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A Humanist Perspective on Violence

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Human life is all the more valuable if you do not believe in an afterlife, and humanists (indeed any rational person) would think very carefully before supporting any war, because of the loss of life involved. Wars are hugely destructive, ruining lives, wasting resources and degrading the environment. The horrors of war, for example the enormous and pointless destruction and loss of life in the First World War and the genocide against the Jews in the Second World War, have made many people question the existence of a benevolent and omnipotent deity.


Isn't self-defence natural?


Some people say that war is 'natural' and that, as tribal animals, we are bound to want to protect our territory and tribe. Humanists would respond by saying that we should use our intelligence and ability to reason to overcome some natural instincts, and that, in the case of something as terrible as war, we should always seek non-violent solutions first. But to resort to violence in self-defence or for altruistic reasons – to protect the lives and rights of others – can sometimes be justified on a national level, just as it can on an individual level – although some humanists may be pacifists, others are not.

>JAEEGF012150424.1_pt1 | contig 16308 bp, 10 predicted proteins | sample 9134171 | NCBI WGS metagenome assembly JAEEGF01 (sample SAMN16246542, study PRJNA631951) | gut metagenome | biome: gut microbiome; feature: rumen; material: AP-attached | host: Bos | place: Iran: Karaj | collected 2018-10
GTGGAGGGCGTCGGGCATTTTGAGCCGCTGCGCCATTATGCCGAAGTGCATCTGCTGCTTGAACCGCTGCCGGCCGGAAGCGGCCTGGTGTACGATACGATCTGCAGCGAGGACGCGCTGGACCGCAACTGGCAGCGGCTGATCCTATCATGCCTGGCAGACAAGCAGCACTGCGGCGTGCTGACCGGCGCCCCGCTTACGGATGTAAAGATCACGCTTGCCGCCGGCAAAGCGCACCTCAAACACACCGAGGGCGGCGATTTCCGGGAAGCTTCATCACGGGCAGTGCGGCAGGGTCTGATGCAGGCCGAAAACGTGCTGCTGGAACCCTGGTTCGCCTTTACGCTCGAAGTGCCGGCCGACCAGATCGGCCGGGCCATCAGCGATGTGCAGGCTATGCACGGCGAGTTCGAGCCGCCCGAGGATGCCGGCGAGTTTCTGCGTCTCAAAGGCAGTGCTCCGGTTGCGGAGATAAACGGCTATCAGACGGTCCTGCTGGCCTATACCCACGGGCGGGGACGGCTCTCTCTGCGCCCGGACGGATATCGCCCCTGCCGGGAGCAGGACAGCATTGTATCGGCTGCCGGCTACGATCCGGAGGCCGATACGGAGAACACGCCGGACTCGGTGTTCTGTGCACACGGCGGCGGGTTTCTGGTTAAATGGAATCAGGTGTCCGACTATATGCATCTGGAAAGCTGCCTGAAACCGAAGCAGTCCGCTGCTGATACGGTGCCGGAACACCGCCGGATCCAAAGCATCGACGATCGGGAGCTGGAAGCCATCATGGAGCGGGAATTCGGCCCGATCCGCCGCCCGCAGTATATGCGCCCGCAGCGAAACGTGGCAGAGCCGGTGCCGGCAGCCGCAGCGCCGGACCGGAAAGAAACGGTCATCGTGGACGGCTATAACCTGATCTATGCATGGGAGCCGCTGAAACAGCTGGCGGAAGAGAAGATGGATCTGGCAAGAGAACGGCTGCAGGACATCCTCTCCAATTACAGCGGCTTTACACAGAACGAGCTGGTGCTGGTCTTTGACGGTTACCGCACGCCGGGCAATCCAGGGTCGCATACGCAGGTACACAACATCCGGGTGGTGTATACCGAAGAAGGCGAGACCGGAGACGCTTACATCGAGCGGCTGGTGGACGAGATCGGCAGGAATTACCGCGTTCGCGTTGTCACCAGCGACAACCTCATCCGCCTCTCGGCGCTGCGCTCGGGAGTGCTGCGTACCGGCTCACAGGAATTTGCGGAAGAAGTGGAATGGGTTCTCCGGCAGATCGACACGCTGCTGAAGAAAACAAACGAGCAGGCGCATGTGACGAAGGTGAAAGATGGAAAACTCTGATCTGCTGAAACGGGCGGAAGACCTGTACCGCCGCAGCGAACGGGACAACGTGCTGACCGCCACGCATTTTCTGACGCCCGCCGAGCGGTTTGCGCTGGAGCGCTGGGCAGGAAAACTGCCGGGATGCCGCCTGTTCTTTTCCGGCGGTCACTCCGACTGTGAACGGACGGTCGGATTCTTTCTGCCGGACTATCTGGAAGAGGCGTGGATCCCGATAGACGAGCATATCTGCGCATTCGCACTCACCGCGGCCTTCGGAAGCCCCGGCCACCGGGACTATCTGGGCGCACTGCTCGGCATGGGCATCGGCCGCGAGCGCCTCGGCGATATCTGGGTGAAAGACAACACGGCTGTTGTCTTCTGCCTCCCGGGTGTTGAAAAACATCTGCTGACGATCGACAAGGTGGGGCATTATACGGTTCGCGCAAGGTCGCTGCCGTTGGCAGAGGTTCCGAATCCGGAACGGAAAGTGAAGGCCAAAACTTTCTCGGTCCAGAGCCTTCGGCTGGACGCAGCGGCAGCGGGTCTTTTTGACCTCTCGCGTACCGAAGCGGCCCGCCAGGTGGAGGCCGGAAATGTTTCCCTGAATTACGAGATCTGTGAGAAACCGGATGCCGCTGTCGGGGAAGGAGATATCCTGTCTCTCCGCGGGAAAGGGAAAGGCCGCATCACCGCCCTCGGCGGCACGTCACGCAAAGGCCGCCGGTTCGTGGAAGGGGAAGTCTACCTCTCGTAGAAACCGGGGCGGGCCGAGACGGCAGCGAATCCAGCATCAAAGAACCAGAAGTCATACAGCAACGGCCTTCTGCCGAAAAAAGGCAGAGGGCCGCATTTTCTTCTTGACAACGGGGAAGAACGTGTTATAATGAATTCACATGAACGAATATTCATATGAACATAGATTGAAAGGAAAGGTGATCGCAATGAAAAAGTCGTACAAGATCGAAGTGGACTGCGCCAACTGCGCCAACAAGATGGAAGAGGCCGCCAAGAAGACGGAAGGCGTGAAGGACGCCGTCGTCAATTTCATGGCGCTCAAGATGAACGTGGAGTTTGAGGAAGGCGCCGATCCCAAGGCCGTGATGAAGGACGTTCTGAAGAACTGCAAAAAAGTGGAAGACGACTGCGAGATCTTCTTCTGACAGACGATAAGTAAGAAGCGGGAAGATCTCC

Peaceful solutions are not always easy to find or to enforce, as the history of the United Nations demonstrates, but humanists strongly support the work of the UN aimed at resolving conflicts between nations peacefully. Humanists helped to set up the UN and were the first directors of several UN agencies. Some humanists, such as the famous philosopher Bertrand Russell, have campaigned against weapons of mass destruction and been conscientious objectors and pacifists, though Russell made an exception for the Second World War which he thought was morally justified, to unseat the obnoxious regimes of fascist countries.


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